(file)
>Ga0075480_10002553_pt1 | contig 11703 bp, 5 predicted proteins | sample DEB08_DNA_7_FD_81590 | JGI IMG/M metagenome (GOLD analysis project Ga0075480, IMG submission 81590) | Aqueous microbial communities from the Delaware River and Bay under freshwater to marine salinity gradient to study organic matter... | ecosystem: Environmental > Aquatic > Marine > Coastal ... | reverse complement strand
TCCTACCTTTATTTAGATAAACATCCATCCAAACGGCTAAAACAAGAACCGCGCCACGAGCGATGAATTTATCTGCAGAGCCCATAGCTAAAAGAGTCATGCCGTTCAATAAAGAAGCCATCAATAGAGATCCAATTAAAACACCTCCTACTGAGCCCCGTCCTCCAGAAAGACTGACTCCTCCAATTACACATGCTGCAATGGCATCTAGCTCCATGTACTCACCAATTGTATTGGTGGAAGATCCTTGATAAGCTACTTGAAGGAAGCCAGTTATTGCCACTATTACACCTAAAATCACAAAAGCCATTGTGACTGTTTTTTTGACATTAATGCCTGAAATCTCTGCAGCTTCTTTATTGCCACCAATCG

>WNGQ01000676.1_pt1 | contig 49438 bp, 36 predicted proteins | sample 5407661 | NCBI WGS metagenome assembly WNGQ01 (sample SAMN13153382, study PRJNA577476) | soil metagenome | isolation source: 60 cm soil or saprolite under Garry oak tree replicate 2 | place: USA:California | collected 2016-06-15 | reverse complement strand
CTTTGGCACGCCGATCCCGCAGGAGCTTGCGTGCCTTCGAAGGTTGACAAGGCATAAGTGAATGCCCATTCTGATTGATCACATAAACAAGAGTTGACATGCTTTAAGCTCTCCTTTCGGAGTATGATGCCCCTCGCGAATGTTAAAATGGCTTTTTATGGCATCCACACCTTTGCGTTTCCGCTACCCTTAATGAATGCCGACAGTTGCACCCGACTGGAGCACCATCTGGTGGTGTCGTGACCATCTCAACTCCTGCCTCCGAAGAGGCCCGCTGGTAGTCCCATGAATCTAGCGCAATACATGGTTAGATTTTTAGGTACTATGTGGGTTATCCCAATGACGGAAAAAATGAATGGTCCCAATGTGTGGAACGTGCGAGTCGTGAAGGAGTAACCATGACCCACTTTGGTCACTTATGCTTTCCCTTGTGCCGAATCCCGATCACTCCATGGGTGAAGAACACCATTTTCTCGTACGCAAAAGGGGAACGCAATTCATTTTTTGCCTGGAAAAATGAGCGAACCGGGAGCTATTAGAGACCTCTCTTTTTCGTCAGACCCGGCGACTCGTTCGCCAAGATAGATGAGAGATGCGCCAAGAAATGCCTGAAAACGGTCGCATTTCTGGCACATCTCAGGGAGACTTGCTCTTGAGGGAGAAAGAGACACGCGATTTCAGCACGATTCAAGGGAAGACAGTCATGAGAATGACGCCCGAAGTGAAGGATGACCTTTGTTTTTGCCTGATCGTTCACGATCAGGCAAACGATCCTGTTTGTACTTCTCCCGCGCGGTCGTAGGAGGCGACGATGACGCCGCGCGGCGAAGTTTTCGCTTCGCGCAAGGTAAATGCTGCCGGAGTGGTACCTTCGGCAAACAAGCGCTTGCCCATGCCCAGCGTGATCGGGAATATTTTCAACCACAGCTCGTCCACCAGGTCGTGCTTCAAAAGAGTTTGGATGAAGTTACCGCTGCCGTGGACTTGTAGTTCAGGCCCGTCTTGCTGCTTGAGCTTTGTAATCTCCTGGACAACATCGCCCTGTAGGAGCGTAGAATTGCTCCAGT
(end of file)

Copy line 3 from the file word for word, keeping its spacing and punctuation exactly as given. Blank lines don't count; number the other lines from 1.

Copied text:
>WNGQ01000676.1_pt1 | contig 49438 bp, 36 predicted proteins | sample 5407661 | NCBI WGS metagenome assembly WNGQ01 (sample SAMN13153382, study PRJNA577476) | soil metagenome | isolation source: 60 cm soil or saprolite under Garry oak tree replicate 2 | place: USA:California | collected 2016-06-15 | reverse complement strand